Monday, October 27, 2008

Column: Deep Culture: Ivo Furman

I often find introductions difficult to write, as they must introduce a body of work that has not been written let alone defined. When Max Holtz contacted me about the possibility of writing a column for his blog, I tried to conceptualize how my vocation and my hobby would coalesce. Being a PhD researcher in the UK, I felt that I had to combine my study of sociology with the themes Max wanted to explore. I hope to do this without being too pedantic as most academicians are when it comes to writing popular articles. So, I'll try writing jargon free and using personal references suitable for an international audience.

This column will essentially deal with the sociology of food, with how food is a medium of identification. When we talk about food as a conversation topic, it often serves an indicator of our lifestyles, ethnic background and even our political identity. In doing so, food is an individualized act of consumption in which every possible combination has a particular rationality and order. On the other hand, food is universal; it is the collective act of feeding for subsistence. I will be using the latter of the two definitions for this column. Among the topics will be covering will be issues such as how societies and cultures create the "myth" of cuisine around food, how ideas of nationalism categorize food and how the fetishization of cuisine leads to a transformation from necessity to commodity in urban environments. Lastly, I will also be exploring the relation between sexuality and cuisine in national cultures.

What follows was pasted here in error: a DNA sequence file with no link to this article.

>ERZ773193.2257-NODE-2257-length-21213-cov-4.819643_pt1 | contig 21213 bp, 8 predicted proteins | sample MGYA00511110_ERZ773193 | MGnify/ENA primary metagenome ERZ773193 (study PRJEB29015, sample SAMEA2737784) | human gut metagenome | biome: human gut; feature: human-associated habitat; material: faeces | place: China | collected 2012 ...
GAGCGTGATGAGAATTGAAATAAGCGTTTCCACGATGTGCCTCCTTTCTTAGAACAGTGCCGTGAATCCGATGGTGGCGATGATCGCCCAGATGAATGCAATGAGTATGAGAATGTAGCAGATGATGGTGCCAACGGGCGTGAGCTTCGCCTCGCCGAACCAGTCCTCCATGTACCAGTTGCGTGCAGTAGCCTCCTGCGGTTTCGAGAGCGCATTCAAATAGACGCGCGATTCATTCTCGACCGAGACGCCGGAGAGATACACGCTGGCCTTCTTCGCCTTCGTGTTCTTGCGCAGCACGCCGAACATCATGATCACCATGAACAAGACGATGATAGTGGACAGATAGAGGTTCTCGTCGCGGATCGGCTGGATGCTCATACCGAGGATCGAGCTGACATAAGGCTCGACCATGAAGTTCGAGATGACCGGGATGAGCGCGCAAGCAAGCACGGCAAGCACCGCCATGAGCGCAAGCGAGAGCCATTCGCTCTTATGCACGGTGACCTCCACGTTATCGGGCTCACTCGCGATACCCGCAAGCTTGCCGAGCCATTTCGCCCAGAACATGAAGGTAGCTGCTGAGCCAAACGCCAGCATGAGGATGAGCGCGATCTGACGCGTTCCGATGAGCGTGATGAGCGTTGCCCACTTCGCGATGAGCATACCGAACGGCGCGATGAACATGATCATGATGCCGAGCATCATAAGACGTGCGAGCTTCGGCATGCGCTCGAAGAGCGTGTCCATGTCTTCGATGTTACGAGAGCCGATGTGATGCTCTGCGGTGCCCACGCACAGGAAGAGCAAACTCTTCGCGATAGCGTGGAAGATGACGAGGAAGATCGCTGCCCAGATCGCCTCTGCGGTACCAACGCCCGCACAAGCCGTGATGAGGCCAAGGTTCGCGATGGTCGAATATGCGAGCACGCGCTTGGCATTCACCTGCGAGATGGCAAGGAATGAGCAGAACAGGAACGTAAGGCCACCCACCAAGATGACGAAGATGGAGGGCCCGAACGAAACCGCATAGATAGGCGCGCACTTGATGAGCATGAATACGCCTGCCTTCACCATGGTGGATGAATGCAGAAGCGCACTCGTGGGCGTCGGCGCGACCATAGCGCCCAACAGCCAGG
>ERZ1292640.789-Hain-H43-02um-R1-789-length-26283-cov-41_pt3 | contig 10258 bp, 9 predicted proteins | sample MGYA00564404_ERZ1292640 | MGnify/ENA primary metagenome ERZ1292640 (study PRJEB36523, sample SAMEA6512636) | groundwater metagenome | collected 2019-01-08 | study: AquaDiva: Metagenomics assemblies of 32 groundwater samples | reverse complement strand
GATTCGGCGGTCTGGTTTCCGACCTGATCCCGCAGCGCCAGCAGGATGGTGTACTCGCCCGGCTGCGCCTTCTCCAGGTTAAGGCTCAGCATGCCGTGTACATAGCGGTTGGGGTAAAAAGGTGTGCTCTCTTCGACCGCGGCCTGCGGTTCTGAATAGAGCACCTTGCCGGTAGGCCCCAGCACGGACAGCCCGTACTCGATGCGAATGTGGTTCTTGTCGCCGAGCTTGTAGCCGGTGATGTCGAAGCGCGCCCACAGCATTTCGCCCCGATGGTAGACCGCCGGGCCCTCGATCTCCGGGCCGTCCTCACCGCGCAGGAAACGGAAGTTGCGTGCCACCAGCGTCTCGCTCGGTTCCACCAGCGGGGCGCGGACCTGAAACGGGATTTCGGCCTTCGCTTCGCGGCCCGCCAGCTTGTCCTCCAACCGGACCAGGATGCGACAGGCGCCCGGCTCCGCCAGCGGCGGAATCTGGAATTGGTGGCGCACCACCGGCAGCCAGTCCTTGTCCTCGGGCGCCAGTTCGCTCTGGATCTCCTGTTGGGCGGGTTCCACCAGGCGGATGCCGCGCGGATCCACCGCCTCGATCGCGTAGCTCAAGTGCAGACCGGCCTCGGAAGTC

Next week, I will be writing a short article about coffee nationalism(s) in South Eastern Europe. In this area of the world, the same cup of coffee is either a Bosnian, Serbian, Croatian, Greek or Turkish coffee depending on your political perspective. Therefore in a political context, coffee is a metaphor for the problematic of Balkan identity and nationalisms.

I hope that this article serves as a delineation of the issues I wish to address in this column. I will finish off this short introduction with a Korean proverb I often like to quote as a toast to the culture of food: "the deeper the culture the tastier the food."


No comments: